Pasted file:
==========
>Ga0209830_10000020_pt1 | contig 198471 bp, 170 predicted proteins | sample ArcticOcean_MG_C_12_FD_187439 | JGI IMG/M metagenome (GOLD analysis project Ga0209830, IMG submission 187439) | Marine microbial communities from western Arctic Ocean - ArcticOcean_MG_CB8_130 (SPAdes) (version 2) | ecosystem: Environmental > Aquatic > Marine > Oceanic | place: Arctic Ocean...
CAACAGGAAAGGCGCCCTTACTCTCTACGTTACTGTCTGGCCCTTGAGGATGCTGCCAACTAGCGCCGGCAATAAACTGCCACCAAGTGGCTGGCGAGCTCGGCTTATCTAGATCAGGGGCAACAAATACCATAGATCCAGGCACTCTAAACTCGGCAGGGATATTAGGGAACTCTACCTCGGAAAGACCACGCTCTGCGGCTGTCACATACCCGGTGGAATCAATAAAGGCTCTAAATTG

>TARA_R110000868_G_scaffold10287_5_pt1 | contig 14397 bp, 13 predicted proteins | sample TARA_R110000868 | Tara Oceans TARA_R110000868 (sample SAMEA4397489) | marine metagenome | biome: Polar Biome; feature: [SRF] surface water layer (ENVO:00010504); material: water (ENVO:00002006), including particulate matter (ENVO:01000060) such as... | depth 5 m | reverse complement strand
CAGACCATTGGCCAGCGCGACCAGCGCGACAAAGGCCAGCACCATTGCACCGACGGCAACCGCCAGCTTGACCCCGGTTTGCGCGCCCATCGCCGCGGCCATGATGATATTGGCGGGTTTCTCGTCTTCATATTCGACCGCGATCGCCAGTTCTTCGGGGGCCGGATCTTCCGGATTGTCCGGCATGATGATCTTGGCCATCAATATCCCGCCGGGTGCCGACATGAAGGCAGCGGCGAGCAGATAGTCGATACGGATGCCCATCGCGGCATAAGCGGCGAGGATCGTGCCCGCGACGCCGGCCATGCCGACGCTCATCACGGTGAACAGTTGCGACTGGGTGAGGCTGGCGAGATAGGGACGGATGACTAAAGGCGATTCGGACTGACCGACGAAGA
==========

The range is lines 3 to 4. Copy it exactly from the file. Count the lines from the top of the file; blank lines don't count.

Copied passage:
>TARA_R110000868_G_scaffold10287_5_pt1 | contig 14397 bp, 13 predicted proteins | sample TARA_R110000868 | Tara Oceans TARA_R110000868 (sample SAMEA4397489) | marine metagenome | biome: Polar Biome; feature: [SRF] surface water layer (ENVO:00010504); material: water (ENVO:00002006), including particulate matter (ENVO:01000060) such as... | depth 5 m | reverse complement strand
CAGACCATTGGCCAGCGCGACCAGCGCGACAAAGGCCAGCACCATTGCACCGACGGCAACCGCCAGCTTGACCCCGGTTTGCGCGCCCATCGCCGCGGCCATGATGATATTGGCGGGTTTCTCGTCTTCATATTCGACCGCGATCGCCAGTTCTTCGGGGGCCGGATCTTCCGGATTGTCCGGCATGATGATCTTGGCCATCAATATCCCGCCGGGTGCCGACATGAAGGCAGCGGCGAGCAGATAGTCGATACGGATGCCCATCGCGGCATAAGCGGCGAGGATCGTGCCCGCGACGCCGGCCATGCCGACGCTCATCACGGTGAACAGTTGCGACTGGGTGAGGCTGGCGAGATAGGGACGGATGACTAAAGGCGATTCGGACTGACCGACGAAGA